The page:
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tive soever they may be, do not carry with them
For ever your's,
'P. S. Tom Hammercloth, one of our coachmen, is now pleading at the bar at the other end of the room, but has a little too much vehemence, and throws out his arms too much to take his audience with a good grace.'
* An allusion to the usual and prudent precaution of taking the number of a hackney-coach before entrance.
To my loving and well-beloved John Sly, haberdasher of hats, and tobacconist, between the cities of London and Westminster.
WHEREAS frequent disorders, affronts, indignities, omissions, and trespasses, for which there are no remedies by any form of law, but which apparently disturb and disquiet the minds of men, happen near the place of your residence, and that you are, as well by your commodious situation, as the good parts with which you are endowed, properly qualified for the observation of the said offences; I do hereby authorize and depute you, from the hours of nine in the morning until four in the afternoon, to keep a strict eye upon all persons and things that are conveyed in coaches, carried in carts, or walk on foot, from the city of London to the city of Westminster, or from the city of Westminster to the city of London, within the said hours. You are therefore not to depart from your observatory at the end of Devereuxcourt during the said space of each day, but to observe the behaviour of all persons who are suddenly transported from stamping on pebbles to sit at ease in chariots, what notice they take of their foot acquaintance, and send me the speediest advice, when they are guilty of overlooking, turning from, or appearing grave and distant to, their old friends. When man and wife are in the same coach, you are to see whether they appear pleased or tired with each other, and whether they carry the due mean in the eye of the world, between fondness and coldness. You are carefully to behold all such as shall have addition of honour and riches, and report whether they preserve the countenance they had before such addition. As to persons on foot, you are to be at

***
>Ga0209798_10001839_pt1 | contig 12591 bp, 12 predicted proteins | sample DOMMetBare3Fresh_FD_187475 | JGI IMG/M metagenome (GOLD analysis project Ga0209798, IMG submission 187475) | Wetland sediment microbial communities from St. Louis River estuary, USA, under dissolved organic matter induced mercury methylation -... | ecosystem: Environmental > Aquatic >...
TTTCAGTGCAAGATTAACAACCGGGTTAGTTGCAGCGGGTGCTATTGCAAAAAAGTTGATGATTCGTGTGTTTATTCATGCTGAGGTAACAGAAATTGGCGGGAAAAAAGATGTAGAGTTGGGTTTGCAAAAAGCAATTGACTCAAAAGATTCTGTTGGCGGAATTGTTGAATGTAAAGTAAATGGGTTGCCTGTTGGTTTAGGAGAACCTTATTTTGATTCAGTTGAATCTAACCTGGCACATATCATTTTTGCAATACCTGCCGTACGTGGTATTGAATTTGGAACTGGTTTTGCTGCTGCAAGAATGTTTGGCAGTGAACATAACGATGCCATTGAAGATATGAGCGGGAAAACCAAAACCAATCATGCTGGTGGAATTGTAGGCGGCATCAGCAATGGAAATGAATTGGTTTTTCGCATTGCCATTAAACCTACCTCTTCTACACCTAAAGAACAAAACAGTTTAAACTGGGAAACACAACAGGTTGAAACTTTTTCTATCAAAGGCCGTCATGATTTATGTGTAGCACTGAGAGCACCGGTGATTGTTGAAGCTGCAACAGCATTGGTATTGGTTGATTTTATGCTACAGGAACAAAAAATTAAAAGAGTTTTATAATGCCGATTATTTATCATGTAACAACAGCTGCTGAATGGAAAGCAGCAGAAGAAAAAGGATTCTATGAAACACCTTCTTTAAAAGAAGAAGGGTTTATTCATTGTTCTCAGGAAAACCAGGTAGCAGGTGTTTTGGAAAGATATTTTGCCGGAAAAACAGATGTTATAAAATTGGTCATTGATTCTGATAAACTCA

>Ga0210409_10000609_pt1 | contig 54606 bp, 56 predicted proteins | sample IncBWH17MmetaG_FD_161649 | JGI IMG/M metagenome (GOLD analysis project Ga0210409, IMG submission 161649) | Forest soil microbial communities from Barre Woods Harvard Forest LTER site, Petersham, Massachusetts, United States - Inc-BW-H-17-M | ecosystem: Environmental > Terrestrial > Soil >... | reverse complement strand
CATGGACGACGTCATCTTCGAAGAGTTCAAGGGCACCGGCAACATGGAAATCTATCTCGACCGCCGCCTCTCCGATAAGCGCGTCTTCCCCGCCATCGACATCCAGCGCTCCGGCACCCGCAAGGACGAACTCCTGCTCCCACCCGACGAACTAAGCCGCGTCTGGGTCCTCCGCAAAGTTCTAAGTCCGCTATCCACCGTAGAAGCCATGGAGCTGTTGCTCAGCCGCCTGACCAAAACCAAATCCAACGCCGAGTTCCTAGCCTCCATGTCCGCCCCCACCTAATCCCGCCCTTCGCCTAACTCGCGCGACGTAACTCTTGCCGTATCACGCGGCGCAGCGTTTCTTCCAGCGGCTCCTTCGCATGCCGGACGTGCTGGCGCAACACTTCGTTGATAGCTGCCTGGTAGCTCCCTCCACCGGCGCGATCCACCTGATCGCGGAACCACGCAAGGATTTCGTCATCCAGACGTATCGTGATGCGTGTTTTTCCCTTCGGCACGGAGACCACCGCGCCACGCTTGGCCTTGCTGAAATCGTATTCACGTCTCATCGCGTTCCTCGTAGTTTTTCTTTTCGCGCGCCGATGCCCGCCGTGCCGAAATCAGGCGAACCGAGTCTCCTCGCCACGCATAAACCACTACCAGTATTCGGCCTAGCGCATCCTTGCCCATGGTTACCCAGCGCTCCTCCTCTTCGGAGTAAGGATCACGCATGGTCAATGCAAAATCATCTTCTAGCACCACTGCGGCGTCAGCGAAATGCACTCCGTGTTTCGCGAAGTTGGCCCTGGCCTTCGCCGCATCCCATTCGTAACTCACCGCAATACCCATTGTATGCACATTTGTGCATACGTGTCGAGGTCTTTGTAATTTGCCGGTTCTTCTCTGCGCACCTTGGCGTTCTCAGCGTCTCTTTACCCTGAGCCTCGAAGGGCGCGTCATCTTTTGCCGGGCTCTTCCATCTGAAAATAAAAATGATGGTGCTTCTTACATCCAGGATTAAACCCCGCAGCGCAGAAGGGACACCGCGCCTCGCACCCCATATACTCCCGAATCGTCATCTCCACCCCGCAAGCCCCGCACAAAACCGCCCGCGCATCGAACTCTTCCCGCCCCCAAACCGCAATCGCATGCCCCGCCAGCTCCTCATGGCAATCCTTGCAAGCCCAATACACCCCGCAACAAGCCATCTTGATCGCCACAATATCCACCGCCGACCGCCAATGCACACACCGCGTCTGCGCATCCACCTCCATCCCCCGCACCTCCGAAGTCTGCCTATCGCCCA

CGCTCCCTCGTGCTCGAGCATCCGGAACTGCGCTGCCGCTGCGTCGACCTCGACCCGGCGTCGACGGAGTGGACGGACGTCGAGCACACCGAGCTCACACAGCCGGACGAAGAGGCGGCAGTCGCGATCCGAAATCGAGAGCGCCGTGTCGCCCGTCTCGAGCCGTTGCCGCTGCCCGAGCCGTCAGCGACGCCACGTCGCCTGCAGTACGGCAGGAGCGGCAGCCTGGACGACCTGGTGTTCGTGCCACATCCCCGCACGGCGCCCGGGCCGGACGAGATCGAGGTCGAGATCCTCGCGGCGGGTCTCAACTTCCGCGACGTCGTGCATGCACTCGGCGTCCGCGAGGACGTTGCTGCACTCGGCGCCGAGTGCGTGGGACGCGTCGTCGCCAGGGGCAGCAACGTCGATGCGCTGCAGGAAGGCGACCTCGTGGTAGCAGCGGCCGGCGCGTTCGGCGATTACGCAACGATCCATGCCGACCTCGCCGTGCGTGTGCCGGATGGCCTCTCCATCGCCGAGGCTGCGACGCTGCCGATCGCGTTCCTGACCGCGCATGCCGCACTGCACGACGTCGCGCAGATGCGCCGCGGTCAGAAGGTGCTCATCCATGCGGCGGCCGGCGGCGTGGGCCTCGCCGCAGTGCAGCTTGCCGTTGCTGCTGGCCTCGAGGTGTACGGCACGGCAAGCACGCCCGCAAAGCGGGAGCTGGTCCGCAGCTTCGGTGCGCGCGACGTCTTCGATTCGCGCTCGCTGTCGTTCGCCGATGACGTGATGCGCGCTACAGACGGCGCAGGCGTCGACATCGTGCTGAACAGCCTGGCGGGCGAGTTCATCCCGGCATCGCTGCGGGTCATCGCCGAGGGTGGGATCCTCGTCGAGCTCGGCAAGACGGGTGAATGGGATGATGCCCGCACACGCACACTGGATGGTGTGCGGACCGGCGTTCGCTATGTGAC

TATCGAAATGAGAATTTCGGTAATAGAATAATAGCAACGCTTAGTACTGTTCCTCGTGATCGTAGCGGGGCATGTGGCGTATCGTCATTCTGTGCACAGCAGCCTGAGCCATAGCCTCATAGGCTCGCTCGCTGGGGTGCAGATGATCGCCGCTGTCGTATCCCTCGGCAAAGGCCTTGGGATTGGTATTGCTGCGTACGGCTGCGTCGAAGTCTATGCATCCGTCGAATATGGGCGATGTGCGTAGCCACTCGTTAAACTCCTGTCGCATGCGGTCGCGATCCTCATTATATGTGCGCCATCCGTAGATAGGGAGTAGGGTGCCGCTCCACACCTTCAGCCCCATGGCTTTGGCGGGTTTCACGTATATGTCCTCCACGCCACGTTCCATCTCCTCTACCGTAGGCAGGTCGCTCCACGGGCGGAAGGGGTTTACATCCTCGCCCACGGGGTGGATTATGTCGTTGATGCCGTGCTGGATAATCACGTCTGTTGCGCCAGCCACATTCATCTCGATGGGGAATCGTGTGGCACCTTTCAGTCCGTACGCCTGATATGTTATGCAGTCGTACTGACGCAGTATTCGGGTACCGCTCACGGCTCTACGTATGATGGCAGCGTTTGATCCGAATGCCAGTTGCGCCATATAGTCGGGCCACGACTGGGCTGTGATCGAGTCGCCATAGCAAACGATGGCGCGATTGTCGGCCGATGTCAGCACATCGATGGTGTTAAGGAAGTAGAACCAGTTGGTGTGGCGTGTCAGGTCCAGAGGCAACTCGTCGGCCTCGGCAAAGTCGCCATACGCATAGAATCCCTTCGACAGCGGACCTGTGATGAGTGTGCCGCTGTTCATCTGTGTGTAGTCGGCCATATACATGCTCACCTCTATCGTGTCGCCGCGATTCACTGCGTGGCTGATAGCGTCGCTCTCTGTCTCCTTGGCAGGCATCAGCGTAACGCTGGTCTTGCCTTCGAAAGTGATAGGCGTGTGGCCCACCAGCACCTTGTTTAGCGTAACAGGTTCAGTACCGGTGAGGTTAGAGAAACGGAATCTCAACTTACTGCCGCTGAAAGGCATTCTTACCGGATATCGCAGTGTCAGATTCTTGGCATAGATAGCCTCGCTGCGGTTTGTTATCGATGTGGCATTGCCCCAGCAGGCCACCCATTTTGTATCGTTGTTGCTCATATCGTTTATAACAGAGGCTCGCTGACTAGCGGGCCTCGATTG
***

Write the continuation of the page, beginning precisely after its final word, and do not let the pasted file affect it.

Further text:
tentive whether they are pleased with their condition, and are dressed suitably to it; but especially to distinguish such as appear discreet, by a low heel shoe, with the decent ornament of a leather garter ;* to write down the names of such country gentlemen as, upon the approach of peace, have left the hunting for the military cock of the hat; of all who strut, make a noise, and swear at the drivers of coaches to make haste, when they see it is impossible they should pass ; of all young gentlemen in coach boxes, who labour at a perfection in what they are sure to be excelled by the meanest of the people. You are to do all that in you lies that coaches and passengers give way according to the course of business, all the morning in term time towards Westminster, the rest of the year towards the Exchange. Upon these directions, together with other secret articles herein enclosed, you are to govern yourself, and give advertisement thereof to me, at all convenient and spectatorial hours, when men of business are to be seen. Hereof you are not to fail. Given under my seal of office.